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The Taste Of Heartbreak In 'Tongue'

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"Only four genes control vision, but more than one thousand genes are involved with smell and taste. But one thousand genes can disappear faster than the four." So says Jeong Ji-won, chef and narrator of Kyung-ran Jo's surprising and nuanced novel Tongue. The senses of smell and taste, she says, are closely linked to the life force. In the wake of trauma, many find their senses of taste dulled. Conversely, those who lose their tongues or the function of their taste buds due to injury or disease become suicidally depressed, more so than the newly blind. Perhaps it's because these senses are tied so closely to memory.

Ji-won is a celebrated chef in her native Seoul, where she leaves the Italian restaurant in which she trained to begin offering private cooking classes, taught in the home she shares with her architect boyfriend. Four years on, she walks in to find her boyfriend having sex with one of her students, on the kitchen counter he designed especially for Ji-won. Suddenly unable to find enjoyment in even a cup of cocoa or her favorite sandwich, she shutters her school and returns to the comfort of her old job and her old mentor.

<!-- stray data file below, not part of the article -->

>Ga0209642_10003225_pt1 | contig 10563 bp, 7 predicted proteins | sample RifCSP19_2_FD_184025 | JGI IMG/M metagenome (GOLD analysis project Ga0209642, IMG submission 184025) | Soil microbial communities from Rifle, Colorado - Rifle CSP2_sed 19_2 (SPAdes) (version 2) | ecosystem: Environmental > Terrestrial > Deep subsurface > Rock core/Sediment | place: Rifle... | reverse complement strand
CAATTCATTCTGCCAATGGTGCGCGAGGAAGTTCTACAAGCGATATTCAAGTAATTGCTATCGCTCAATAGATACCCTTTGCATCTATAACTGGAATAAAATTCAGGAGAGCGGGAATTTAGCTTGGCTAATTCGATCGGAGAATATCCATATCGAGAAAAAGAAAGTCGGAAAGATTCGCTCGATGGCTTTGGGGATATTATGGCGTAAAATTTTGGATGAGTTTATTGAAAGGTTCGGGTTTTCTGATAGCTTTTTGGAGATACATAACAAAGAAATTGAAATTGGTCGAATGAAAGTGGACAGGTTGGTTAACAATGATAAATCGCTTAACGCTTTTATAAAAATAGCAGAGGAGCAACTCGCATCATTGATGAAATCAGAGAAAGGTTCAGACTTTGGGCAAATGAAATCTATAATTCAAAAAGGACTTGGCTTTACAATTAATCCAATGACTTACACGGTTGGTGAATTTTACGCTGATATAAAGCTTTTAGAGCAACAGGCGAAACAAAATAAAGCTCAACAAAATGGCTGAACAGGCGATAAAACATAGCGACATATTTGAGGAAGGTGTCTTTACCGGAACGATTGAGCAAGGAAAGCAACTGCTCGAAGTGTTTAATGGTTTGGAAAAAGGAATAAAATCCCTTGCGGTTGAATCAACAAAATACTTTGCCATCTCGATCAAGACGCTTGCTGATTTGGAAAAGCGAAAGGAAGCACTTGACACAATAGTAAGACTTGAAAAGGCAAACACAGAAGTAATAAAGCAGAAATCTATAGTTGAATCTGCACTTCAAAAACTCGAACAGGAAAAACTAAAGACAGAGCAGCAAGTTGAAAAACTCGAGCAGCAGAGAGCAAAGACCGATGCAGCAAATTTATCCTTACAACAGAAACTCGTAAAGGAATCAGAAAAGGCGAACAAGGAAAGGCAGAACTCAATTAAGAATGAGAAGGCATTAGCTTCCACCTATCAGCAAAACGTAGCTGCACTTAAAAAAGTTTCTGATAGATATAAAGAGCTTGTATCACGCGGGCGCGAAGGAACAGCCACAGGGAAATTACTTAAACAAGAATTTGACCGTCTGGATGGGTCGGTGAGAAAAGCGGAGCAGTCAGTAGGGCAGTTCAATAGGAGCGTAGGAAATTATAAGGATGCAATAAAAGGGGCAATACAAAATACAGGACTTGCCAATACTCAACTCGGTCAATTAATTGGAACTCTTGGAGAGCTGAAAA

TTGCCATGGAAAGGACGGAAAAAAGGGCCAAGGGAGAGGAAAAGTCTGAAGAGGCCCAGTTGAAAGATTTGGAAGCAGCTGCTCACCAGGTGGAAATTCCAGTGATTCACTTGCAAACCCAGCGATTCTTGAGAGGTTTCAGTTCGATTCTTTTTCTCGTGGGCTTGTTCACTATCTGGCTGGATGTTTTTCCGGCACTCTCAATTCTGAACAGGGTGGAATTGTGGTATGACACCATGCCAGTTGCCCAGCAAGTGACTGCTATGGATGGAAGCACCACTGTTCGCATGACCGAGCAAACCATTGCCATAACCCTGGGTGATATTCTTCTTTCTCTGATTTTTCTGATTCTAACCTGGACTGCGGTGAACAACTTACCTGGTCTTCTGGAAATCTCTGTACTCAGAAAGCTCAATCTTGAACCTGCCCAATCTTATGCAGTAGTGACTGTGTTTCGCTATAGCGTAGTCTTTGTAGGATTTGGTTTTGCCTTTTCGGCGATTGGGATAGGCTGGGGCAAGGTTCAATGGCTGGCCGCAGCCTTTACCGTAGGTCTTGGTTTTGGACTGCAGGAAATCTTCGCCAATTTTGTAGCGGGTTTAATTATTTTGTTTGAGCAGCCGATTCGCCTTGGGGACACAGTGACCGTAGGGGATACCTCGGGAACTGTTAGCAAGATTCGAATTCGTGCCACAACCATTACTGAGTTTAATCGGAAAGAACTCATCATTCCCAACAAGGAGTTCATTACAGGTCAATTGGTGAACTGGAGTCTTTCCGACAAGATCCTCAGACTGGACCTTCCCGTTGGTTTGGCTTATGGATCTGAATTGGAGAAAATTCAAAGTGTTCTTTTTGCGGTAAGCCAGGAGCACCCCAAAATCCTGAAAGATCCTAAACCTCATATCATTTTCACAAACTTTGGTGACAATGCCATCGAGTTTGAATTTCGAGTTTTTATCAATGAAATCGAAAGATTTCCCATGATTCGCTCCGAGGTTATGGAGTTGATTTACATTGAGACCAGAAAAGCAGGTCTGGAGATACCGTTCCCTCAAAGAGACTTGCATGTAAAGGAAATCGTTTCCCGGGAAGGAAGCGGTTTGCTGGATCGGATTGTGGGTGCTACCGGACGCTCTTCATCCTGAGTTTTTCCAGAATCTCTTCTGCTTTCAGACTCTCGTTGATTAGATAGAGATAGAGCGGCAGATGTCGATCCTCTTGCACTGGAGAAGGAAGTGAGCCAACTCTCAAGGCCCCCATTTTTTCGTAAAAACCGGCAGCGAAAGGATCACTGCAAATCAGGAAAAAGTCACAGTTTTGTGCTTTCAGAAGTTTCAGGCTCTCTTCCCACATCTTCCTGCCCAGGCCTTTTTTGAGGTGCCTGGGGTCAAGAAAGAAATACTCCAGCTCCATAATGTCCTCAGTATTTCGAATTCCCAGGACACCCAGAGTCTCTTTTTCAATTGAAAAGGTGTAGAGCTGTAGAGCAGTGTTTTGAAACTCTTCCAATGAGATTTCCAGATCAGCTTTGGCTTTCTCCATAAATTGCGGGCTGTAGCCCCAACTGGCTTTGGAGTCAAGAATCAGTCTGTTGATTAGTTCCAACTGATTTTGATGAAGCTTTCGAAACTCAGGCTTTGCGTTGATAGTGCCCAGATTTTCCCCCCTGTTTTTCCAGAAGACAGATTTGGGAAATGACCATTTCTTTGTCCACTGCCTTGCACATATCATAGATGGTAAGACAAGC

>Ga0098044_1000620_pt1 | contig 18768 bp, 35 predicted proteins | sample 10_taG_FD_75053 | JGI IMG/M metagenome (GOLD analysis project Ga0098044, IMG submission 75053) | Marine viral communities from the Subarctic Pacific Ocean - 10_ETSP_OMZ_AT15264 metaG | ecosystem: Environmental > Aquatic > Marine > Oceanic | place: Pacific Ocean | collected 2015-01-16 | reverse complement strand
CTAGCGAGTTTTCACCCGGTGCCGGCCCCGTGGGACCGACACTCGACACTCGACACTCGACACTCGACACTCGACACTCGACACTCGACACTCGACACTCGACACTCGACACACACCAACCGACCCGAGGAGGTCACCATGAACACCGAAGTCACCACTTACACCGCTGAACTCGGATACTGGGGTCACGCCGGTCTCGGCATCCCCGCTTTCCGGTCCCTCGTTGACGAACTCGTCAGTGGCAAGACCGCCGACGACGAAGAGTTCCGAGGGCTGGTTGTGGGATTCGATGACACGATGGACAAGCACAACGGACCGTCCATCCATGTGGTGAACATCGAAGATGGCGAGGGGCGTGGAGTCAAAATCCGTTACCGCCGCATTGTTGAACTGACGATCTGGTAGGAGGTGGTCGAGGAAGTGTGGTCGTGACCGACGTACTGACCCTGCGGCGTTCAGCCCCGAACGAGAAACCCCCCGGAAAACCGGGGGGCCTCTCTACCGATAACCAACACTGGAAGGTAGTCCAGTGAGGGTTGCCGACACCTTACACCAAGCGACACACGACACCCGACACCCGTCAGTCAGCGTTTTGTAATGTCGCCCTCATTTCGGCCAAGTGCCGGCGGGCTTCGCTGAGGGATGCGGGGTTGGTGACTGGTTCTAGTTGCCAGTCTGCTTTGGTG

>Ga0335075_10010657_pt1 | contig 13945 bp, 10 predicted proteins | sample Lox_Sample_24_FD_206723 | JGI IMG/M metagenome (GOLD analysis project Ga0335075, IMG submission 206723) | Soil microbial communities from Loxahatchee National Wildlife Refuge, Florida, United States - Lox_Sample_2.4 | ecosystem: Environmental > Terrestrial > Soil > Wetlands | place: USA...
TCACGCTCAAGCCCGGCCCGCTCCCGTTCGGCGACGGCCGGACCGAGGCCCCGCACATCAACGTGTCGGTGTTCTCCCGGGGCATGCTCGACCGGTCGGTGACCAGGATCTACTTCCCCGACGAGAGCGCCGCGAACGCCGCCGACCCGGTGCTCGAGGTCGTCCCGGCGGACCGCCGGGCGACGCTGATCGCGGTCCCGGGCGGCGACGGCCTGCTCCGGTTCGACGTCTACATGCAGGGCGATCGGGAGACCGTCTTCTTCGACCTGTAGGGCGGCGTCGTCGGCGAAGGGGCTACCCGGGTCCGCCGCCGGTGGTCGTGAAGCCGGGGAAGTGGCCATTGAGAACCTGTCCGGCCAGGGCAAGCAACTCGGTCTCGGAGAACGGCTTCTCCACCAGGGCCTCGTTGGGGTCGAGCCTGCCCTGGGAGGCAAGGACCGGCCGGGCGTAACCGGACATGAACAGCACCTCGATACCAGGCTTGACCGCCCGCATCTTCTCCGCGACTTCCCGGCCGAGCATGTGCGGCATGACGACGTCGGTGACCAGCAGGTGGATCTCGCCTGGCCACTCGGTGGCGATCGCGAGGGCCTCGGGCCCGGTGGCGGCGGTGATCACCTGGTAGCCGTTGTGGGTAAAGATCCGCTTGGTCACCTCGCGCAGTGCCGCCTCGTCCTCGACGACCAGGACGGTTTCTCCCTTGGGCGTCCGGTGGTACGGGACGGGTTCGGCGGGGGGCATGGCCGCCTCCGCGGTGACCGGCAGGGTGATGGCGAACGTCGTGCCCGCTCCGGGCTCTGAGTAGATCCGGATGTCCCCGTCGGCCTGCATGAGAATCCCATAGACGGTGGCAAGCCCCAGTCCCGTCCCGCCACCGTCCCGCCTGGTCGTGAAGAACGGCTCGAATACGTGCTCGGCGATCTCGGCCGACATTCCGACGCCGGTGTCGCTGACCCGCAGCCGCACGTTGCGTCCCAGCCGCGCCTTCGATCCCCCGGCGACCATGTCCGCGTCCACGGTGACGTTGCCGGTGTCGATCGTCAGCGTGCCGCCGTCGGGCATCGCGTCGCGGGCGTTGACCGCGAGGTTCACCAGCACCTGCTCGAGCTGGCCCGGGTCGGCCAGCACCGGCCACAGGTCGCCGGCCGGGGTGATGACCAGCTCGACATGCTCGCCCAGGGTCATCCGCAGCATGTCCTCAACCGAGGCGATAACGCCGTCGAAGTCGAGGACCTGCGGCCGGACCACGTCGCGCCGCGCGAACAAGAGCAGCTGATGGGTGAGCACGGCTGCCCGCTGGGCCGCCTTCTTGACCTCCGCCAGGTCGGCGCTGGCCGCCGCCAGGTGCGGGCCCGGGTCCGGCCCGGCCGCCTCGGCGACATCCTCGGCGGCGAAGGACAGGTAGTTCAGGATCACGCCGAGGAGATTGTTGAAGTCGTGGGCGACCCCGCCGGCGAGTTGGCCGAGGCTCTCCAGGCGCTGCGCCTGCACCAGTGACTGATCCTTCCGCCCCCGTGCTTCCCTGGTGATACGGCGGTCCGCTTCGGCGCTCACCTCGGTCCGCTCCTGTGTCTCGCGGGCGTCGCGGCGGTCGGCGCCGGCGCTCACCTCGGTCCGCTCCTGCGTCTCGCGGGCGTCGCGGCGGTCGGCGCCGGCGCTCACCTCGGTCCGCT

Although Tongue is filled with cooking techniques and food trivia — and even includes a history of restaurants — it's really about living in the wake of disappointment and about how people's lives are reflected in their eating. Ji-won's aunt was an anorexic who, leading up to her suicide, refused to eat anything but clementines. In contrast, Ji-won's grandmother recovers from a death in the family through cooking and teaching her granddaughter about food.

Tongue is reminiscent of Banana Yoshimoto's cult classic Kitchen in the parallels it makes between appetite for life and for food, and the way food is used to revive a person's will to live. Although in Tongue, you're not sure until the end if Ji-won wants to recover.

A best-selling and award-winning author in her native South Korea, Kyung-ran Jo is, with this book, being translated into English for the first time. It's a clever debut; a simple-looking dish from the outside that, once you bite in, reveals hidden layers and complexity — and a shockingly bitter finish.

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Jessa Crispin